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Leonora

June 24, 2014  8:20am

I have lived long enough to observe that when men and women choose to obey God's will and way, they reap the blessing....when they rebel, they pay the consequences.....speaking generally. Just because society/culture says something is okay, does NOT make it okay...even Christians today seem to listen more to their societal norms than to the eternal Word of God. I counsel many young women who have given themselves to a man before marriage, and in every case that I have dealt with, there is regret, remorse and sorrow, even IF they go on to marriage. There is a level of distrust which is difficult to overcome because of previous behavior. God's way is what is best for us, as He is the Creator and knows what works!

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Helen Blake

June 23, 2014  8:54am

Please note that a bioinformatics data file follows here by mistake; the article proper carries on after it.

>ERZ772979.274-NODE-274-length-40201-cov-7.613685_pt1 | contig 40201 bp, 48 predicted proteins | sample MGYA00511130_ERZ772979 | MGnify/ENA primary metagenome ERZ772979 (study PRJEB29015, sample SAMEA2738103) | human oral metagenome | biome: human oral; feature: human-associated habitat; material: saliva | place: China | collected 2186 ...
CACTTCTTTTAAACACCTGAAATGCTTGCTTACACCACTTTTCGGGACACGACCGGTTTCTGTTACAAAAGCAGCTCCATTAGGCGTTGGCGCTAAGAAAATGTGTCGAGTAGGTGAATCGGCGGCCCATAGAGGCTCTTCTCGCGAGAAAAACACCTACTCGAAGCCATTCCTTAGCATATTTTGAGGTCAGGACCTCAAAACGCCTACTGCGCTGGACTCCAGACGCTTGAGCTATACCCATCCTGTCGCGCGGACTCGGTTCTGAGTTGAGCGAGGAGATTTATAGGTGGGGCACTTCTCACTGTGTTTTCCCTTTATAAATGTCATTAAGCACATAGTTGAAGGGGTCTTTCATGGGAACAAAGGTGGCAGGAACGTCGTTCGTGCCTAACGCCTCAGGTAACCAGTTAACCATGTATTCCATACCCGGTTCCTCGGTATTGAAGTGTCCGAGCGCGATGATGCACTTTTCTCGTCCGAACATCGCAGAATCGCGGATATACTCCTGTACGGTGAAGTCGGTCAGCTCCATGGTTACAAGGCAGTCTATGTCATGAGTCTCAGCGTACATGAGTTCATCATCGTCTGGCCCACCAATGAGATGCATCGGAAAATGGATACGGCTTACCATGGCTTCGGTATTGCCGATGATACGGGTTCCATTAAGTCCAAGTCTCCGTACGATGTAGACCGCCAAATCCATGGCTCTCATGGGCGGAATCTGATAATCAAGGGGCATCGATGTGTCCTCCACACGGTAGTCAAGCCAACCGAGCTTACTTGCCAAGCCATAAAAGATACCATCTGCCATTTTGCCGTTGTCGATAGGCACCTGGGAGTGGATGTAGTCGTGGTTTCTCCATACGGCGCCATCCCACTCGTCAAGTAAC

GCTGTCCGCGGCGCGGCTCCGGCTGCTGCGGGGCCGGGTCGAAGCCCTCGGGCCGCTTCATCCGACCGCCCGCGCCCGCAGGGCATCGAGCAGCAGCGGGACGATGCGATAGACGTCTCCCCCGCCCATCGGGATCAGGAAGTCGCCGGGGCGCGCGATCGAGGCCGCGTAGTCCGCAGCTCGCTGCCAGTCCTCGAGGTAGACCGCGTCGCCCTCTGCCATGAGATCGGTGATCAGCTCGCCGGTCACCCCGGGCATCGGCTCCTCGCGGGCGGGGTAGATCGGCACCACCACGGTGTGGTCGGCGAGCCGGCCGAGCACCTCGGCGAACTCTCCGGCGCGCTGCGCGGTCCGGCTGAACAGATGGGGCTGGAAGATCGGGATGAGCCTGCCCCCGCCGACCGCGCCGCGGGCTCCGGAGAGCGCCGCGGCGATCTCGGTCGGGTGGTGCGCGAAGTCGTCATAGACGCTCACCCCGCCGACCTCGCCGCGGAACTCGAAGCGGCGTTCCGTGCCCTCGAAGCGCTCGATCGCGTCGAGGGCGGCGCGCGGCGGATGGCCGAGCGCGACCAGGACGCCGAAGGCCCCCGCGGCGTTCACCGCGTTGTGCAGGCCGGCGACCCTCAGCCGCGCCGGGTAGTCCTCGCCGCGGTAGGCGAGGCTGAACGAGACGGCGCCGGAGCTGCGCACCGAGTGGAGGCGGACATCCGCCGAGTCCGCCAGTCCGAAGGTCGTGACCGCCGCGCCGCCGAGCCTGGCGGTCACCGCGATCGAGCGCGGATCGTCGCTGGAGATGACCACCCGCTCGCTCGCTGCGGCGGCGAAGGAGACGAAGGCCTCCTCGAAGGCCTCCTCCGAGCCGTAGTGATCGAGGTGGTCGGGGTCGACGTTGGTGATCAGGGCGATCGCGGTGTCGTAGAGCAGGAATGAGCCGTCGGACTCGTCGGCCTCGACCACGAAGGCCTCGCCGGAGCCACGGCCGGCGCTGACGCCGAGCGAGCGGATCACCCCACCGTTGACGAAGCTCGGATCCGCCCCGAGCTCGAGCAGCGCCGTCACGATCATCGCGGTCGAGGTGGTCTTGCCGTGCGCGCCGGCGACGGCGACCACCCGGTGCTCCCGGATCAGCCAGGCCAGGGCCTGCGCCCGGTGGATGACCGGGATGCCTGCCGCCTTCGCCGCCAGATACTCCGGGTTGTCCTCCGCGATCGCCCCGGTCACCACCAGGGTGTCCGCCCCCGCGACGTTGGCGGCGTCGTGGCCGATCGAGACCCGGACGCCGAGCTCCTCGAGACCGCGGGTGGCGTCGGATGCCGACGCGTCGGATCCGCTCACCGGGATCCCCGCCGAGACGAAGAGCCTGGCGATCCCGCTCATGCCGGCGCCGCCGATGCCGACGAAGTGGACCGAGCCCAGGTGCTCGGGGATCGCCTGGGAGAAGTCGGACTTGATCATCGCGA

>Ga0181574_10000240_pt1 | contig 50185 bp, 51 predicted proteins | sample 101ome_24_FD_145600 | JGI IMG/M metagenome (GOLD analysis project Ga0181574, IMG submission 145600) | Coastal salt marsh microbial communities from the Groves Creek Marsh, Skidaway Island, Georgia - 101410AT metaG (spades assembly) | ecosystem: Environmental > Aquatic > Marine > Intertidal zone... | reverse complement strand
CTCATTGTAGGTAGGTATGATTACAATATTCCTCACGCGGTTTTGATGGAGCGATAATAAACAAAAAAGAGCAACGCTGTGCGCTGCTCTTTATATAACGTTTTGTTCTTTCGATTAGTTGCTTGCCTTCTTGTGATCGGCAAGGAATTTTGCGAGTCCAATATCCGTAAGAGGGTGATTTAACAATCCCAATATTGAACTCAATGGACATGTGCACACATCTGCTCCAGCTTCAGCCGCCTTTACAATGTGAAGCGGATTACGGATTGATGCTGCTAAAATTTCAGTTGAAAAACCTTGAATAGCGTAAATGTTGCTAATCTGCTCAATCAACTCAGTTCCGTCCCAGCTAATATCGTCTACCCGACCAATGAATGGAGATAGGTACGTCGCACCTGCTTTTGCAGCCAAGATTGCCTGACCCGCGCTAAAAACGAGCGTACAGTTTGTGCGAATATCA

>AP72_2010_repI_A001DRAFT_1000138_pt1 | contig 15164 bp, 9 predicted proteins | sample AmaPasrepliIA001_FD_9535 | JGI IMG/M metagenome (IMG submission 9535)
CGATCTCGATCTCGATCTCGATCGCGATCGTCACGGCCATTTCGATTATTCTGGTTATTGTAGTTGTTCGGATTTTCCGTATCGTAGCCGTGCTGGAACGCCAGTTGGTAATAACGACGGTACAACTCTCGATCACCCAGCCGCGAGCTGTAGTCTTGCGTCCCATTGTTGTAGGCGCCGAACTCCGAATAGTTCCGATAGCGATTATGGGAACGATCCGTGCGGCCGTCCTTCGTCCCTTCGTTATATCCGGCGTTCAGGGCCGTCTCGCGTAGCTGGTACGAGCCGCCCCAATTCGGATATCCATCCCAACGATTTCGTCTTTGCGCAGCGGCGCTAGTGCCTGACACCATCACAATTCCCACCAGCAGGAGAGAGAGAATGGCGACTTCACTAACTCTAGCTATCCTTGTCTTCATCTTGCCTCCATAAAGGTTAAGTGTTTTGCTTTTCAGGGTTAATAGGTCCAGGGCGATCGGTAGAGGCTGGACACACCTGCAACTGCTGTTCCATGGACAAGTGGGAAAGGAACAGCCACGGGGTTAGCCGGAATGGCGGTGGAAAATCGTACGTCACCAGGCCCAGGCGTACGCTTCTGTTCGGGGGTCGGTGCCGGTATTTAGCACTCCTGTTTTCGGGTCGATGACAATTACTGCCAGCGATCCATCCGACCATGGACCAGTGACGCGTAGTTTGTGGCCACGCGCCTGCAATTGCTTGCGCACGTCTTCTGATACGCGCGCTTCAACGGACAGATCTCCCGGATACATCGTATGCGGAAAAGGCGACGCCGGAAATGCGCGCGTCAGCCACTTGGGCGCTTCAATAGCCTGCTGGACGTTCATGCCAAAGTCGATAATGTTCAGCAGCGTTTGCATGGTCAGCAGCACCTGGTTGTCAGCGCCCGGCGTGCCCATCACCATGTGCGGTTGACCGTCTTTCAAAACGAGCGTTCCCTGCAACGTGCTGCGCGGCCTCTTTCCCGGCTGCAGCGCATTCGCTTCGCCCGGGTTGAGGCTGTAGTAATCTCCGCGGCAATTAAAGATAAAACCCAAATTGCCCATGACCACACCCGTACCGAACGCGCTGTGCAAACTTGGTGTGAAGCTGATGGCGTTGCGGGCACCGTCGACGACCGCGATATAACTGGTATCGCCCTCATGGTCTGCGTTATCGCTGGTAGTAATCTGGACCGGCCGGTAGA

Interesting assumption that co-habitation is a sign of non-commitment and mainly on the part of the man! My husband and I have been married for 29 years and lived together as soon as we were able to; we were both fully committed to each other from the beginning. I was convinced that God had brought John into my life and that belief has never wavered. I couldn't see that our level of commitment would change if we married; my husband on the other hand was keen to marry me from day one. It wasn't until I attended the wedding of some old friends that I suddenly understood that getting married was about publicly declaring our love and commitment and entering into a covenant relationship before God. I felt the same when I was baptised! Marriage is easy, hard work, fun and as difficult as can be. I love the public recognition of our commitment that comes from being married but please don't assume that manly non-commitment is the only reason for cohabiting - loving commitment can be there too